Scientists Decode Connection Between Sense of Scents: Smell & Brain

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Whenever you walk by a bakery or a restaurant, a cloud of chemicals and scent comes swirling up your nose. Identifying the smell as freshly baked bread is a complicated process. But, compared to the other senses, the sense of smell is often not appreciated. Scientists from New York University (NYU) studying olfaction have shed light on how our sense of smell works and provided compelling evidence that it’s more sophisticated than previously thought.

Olfaction is a chemoreception that, through the sensory olfactory system, forms the perception of smell. Olfaction has many purposes, such as the detection of hazards, pheromones, and food. Olfaction occurs when odorants bind to specific sites on olfactory receptors located in the nasal cavity

In a survey of 7,000 young people around the world, about half of those between the age of 16 and 30 said that they would rather lose their sense of smell than give up access to technology like laptops or cell phones.

Scientists Decode Connection between Sense of Scents: Smell & Brain

“We're not that sharply aware of our use of olfaction in daily living,” explains Noam Sobel, a scientist who studies smell at the Weizmann Institute of Science. But five percent of our DNA is devoted to olfaction, a fact that emphasizes how important our sense of smell is, he said.

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Smell begins at the back of nose, where millions of sensory neurons lie in a strip of tissue called the olfactory epithelium. The tips of these cells contain proteins called receptors that bind odor molecules. The receptors are like locks and the keys to open these locks are the odor molecules that float past, explains Leslie Vosshall, a scientist who studies olfaction at Rockefeller University.

People have about 450 different types of olfactory receptors. (For comparison, dogs have about two times as many.) Each receptor can be activated by many different odor molecules, and each odor molecule can activate several different types of receptors. However, the forces that bind receptors and odor molecules can vary greatly in strength, so that some interactions are better “fits” than others.

“Think of a lock that can be opened by 10 different keys. Two of the keys are a perfect fit and open the door easily. The other eight don’t fit as well, and it takes more jiggling to get the door open,” explains Vosshall.

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“The complexity of receptors and their interactions with odor molecules are what allow us to detect a wide variety of smells. And what we think of as a single smell is actually a combination of many odor molecules acting on a variety of receptors, creating an intricate neural code that we can identify as the scent of a rose or freshly-cut grass.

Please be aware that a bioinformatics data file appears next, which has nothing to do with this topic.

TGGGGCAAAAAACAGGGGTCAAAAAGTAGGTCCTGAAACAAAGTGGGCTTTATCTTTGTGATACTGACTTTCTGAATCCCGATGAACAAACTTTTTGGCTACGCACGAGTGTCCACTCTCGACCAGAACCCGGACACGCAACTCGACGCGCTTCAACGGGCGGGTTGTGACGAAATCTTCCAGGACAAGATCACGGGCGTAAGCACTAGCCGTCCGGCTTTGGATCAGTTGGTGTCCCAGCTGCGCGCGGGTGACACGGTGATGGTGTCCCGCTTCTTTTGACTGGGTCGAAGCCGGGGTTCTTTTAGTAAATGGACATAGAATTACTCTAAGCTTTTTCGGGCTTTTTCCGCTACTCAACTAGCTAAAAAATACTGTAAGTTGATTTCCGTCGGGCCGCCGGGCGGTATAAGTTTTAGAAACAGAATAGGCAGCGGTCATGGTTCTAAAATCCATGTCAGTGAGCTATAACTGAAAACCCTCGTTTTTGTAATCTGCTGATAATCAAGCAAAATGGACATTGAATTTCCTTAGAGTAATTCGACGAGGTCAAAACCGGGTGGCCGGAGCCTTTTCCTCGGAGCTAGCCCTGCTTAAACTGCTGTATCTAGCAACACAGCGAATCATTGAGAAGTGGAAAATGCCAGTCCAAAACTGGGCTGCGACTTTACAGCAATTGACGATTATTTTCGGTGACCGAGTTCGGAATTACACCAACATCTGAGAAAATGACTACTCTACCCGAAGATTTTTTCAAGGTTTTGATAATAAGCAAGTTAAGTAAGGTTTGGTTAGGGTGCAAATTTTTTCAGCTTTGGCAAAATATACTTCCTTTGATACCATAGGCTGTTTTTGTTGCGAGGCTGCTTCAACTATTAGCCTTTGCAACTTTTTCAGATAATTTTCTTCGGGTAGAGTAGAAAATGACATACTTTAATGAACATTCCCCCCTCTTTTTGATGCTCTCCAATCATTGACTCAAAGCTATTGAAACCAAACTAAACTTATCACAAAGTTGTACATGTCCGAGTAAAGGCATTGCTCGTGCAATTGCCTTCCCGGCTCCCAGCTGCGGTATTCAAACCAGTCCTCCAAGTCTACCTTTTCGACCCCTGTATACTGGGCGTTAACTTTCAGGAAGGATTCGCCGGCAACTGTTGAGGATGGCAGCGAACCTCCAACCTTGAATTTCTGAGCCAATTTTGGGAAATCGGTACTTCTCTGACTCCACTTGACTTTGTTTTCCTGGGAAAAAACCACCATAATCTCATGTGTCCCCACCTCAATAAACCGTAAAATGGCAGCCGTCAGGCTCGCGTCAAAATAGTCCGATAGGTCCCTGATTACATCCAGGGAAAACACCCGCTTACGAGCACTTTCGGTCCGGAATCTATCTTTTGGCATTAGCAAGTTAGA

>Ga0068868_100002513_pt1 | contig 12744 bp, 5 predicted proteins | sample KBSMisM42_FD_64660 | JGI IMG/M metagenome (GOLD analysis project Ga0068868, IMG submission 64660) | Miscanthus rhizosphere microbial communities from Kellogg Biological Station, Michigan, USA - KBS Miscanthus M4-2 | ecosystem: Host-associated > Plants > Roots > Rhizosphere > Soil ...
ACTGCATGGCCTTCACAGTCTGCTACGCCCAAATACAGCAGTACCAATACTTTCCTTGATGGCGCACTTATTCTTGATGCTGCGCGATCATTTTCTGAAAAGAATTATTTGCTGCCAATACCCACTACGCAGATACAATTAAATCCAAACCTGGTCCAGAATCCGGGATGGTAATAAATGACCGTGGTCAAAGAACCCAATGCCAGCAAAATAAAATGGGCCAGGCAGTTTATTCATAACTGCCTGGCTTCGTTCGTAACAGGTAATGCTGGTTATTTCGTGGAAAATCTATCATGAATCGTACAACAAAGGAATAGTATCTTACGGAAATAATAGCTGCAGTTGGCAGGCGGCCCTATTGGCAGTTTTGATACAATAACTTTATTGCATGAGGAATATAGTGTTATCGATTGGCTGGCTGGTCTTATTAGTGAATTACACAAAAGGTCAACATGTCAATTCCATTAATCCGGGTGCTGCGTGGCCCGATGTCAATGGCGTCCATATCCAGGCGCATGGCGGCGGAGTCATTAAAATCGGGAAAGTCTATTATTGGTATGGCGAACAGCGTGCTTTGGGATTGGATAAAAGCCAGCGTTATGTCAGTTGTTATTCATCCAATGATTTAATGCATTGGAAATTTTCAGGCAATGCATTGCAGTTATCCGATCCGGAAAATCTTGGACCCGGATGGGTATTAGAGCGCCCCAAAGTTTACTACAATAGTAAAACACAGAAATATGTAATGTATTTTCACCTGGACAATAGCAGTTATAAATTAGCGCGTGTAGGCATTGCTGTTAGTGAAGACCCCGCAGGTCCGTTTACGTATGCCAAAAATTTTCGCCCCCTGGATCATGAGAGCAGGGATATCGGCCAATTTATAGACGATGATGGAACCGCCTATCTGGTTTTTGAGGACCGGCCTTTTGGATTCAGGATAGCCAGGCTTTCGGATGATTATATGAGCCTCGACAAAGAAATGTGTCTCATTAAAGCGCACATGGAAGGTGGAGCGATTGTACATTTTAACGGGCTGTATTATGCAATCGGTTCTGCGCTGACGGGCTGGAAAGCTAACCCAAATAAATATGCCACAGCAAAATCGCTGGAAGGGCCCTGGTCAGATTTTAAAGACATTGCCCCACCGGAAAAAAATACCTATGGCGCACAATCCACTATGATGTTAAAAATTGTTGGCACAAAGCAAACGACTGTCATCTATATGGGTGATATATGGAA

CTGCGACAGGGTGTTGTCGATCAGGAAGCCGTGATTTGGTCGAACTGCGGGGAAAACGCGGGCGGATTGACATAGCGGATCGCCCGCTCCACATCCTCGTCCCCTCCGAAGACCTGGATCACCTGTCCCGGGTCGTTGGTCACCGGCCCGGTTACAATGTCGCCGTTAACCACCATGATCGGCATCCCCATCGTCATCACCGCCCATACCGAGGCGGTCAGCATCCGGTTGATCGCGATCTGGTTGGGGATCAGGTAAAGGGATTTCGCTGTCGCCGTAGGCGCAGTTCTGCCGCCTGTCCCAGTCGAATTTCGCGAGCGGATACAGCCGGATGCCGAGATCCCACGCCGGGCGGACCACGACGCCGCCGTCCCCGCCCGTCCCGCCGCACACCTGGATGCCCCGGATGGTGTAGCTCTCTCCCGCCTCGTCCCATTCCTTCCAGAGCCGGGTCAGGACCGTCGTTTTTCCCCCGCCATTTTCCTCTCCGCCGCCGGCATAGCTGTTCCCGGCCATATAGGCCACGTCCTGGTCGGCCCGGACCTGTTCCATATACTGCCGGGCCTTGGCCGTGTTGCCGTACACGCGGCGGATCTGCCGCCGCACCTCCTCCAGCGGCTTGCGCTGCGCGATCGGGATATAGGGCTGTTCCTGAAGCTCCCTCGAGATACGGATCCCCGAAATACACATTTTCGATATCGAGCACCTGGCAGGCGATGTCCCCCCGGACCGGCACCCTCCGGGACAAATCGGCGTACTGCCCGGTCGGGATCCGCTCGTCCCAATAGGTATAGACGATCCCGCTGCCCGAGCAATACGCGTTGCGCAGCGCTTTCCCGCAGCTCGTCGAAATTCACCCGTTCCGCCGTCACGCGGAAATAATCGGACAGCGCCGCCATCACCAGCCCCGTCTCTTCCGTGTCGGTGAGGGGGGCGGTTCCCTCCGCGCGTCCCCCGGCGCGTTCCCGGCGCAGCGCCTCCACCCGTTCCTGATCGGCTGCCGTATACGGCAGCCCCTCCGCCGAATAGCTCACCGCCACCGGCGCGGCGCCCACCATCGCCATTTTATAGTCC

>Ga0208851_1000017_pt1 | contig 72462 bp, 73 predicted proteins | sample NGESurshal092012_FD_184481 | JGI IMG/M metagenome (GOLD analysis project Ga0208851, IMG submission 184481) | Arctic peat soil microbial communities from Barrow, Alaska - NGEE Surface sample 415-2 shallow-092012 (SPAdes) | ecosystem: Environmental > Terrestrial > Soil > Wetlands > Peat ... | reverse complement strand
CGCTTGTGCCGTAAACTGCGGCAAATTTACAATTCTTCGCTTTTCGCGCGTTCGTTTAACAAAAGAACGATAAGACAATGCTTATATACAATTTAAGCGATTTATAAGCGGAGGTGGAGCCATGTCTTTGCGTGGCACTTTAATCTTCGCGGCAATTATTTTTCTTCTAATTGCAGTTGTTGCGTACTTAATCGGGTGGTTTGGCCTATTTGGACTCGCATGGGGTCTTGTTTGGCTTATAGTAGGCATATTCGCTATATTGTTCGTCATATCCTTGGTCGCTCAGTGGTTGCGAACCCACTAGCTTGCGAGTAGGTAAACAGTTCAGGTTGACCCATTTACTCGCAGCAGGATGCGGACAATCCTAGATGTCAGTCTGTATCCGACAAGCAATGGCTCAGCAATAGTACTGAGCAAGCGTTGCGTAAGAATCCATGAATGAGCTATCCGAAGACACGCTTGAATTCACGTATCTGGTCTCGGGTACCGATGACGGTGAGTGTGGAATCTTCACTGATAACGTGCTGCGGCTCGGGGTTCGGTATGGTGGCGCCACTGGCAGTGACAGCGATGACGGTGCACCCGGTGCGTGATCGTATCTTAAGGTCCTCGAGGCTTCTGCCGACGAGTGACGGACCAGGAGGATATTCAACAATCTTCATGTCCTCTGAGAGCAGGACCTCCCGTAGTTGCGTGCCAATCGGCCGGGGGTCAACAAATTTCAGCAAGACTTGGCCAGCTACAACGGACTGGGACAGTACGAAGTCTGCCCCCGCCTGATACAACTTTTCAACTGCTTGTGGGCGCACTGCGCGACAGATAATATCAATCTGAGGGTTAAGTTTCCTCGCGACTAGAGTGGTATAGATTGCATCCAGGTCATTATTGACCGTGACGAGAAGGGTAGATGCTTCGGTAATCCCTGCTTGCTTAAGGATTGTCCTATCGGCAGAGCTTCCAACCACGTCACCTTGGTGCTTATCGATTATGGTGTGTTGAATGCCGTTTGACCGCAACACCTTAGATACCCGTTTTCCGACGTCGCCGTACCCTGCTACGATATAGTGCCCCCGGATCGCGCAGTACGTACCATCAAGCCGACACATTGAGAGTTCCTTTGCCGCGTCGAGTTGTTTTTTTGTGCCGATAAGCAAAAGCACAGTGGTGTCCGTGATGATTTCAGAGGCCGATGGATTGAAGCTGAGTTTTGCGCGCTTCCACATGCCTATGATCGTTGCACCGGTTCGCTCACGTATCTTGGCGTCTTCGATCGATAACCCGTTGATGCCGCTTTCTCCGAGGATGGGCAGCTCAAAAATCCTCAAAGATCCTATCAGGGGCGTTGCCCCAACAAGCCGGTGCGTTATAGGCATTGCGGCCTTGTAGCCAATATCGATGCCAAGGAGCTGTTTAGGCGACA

“This neural code begins with the nose’s sensory neurons. Once an odor molecule binds to a receptor, it initiates an electrical signal that travels from the sensory neurons to the olfactory bulb, a structure at the base of the forebrain that relays the signal to other brain areas for additional processing.

“The olfactory system is critical when we're appreciating the foods and beverages we consume,” says Monell Chemical Senses Center scientist Charles Wysocki. This coupling of smell and taste explains why foods seem lackluster with a head cold.

“You’ve probably experienced that a scent can also conjure up emotions and even specific memories, like when a whiff of cologne at a department store reminds you of your favorite uncle who wears the same scent. This happens because the thalamus sends smell information to the hippocampus and amygdala, key brain regions involved in learning and memory.

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“Although scientists used to think that the human nose could identify about 10,000 different smells, Vosshall and her colleagues have recently shown that people can identify far more scents. Starting with 128 different odor molecules, they made random mixtures of 10, 20, and 30 odor molecules, so many that the smell produced was unrecognizable to participants. The researchers then presented people with three vials, two of which contained identical mixtures while the third contained a different concoction, and asked them to pick out the smell that didn’t belong.

“No longer should humans be considered poor smellers. In fact, new research suggests that your nose can outperform your eyes and ears, which can discriminate between several million colours and about half a million tones. “It’s time to give our sense of smell the recognition it deserves,” said Vosshall.

 

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